Two Campaigns Auction NFTs to Raise Money for Gun Reform

By Kyle O'Brien 

It seems nearly every day we see the news of another mass shooting—Atlanta, Boulder, Indianapolis—followed quickly by “thoughts and prayers” messages from elected officials, many of whom take money from the NRA.

Two new efforts by separate groups of creatives are taking on those who express sadness in public yet do nothing to help gun control or safety efforts, and both are using NFTs to raise money for organizations that works to end gun violence.

The campaign, “NFT&P—Non-Fungible Thoughts & Prayers,” auctions off NFTs of tweets that pro-gun politicians like Lauren Boebert, Ted Cruz and Jim Jordan have sent after mass shootings over the last few years. Money raised will be given to Moms Demand Action for Gun Sense in America.


The effort is the brainchild of agency copywriter Mohamed Chamsseddine Abdelhafidh, though it is not part of his agency work. In 2018 he had an idea to do something for gun control, and he wanted to include cryptocurrency. When he heard about NFTs he figured he could make his dream a reality.

“I had been wanting to work on gun safety and work with crypto… to turn something that some people see as worthless (NFTs) into real value and political action,” Abdelhafidh told AgencySpy.

He recruited three other agency and freelance cohorts: animator Jin Park, web designer Greg Skriloff, and art director Matthew So. They designed static images for all the tweets, after vetting that those politicians were against gun reform. Then they designed a website to house the tweets and their objectives, and went live on cryptocurrency platform Open Sea to put the now 23 tweets on auction. The site has been up less than a week so no auctions have been completed yet.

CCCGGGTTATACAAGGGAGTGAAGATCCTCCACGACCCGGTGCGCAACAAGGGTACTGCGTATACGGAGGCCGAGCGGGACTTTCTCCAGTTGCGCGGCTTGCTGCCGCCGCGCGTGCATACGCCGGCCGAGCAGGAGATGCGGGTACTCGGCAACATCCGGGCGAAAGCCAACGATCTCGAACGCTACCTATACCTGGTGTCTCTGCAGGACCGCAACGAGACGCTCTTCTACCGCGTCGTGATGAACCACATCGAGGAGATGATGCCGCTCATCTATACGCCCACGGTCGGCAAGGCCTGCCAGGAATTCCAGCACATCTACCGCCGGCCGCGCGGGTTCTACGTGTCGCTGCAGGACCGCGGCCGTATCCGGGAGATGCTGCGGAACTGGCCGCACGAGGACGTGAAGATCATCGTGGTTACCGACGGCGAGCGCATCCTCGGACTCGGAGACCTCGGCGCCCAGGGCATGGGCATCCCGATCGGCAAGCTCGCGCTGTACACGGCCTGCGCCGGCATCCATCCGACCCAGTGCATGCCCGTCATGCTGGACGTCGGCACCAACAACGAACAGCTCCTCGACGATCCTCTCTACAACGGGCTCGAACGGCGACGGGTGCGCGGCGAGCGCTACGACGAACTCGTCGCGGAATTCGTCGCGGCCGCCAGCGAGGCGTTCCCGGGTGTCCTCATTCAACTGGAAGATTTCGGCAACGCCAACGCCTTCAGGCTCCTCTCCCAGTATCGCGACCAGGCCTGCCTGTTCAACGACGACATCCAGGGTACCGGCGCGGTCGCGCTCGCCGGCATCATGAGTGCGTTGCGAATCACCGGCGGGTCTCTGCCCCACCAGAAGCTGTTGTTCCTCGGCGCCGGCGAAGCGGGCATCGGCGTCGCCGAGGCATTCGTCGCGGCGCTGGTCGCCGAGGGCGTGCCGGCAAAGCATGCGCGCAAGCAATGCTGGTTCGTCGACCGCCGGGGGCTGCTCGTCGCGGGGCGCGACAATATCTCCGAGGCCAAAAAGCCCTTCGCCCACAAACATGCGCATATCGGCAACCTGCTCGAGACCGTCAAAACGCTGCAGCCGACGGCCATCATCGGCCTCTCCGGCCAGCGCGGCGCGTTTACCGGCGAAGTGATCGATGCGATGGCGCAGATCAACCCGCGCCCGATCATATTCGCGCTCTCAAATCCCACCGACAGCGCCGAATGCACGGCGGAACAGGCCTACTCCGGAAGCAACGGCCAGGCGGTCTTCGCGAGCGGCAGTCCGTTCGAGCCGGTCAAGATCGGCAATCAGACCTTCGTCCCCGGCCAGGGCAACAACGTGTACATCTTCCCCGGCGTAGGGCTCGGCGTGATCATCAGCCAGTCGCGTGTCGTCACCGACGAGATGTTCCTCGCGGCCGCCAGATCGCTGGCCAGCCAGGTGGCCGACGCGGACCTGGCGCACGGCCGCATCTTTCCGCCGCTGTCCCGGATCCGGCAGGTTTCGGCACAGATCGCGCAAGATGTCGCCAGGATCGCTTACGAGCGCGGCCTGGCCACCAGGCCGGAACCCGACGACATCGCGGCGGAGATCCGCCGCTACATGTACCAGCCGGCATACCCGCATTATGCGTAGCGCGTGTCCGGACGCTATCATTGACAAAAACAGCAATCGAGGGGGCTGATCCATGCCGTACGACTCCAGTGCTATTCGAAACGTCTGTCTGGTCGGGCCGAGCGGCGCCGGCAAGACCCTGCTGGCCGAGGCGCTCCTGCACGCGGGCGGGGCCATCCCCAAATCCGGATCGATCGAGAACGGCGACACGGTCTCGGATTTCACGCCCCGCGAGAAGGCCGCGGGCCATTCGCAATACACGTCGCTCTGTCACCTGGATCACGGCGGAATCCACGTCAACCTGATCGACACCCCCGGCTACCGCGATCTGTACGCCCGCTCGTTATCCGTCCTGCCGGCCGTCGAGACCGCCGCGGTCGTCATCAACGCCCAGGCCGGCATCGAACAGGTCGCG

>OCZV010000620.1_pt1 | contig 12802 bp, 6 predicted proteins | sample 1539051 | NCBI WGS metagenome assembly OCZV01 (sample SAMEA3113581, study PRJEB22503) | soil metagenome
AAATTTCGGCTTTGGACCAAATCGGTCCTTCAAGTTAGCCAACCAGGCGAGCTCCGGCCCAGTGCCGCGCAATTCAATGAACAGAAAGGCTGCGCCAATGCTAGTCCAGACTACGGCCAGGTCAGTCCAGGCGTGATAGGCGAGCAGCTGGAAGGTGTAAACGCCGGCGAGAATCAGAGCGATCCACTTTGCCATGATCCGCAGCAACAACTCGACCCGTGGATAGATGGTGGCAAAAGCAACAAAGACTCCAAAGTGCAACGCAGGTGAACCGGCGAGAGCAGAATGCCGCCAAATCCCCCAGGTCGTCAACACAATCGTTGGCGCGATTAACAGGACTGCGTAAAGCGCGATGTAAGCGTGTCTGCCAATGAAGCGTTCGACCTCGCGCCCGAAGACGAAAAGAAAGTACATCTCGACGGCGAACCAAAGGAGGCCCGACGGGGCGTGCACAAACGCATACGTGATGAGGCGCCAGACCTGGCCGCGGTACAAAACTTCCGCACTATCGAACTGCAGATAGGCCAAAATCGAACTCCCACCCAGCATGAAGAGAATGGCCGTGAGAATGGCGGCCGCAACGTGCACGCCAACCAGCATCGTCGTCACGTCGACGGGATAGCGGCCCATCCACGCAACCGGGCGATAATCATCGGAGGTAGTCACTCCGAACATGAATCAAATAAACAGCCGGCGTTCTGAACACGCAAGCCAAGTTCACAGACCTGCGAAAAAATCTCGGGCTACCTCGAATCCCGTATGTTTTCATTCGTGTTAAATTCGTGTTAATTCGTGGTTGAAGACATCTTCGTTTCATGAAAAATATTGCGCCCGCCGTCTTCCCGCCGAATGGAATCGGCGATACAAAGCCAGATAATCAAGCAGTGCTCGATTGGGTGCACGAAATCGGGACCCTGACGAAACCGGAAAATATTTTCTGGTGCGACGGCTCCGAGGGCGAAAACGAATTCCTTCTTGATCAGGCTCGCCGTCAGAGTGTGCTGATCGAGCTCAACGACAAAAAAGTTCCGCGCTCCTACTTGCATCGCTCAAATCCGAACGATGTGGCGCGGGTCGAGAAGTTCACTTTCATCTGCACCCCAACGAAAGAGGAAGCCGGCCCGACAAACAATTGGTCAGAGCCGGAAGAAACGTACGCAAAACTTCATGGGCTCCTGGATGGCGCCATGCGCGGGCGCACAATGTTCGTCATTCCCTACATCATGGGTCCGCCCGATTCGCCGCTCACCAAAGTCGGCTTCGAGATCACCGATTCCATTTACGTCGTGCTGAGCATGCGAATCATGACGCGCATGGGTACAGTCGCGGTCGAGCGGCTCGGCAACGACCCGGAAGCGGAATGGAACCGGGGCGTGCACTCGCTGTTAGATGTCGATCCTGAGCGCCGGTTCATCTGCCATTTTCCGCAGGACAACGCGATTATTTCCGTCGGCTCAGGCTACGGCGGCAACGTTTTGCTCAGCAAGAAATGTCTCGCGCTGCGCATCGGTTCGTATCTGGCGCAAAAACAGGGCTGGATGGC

The website NFT&P raises money for gun reform.

The group hopes to raise money for Moms Demand Action, an organization they picked because they saw how much groundwork it does for the cause. Abdelhafidh notes that they are not directly partnering with them but are willing to give the organization the crypto wallet if they want it.

Abdelhafidh cites NFT&P as an ongoing effort, but says that one day he hopes it won’t have to be used anymore.

“We really believe that one day, gun laws will change in the U.S. and, like most cases with other old political issues, NRA-funded politicians’ views will become obsolete,” said Abdelhafidh. “When that happens, these politicians will all scramble to delete their tweets and act like they’ve always been on the right side of gun reform. This project makes their current views, and cowardice really forever tied to the blockchain because the blockchain can’t be deleted.”

A second campaign, by designer Natasha Candelaria, copywriter Trevor Joplin and art director Eleanor Rask, turns “thoughts and prayers” into NFTs with a ‘Thoughts and Prayers’ NFT Store.

The group is selling ten unique NFTs and donating all the sales directly to Everytown for Gun Safety, an organization that is helping prevent future gun violence, with a goal is to raise $100,000.

‘Thoughts and Prayers’ NFT.

“NFTs are all the rage right now. Half the world thinks they’re completely useless, and the other half thinks they’re extremely valuable. Funny enough, the same can be said about ‘thoughts and prayers,” Joplin said in a statement.

A 2018 effort to call out “thoughts and prayers” messages saw a group of creatives launch a campaign assigning a “nothing” value to those hollow sentiments in the form of bills.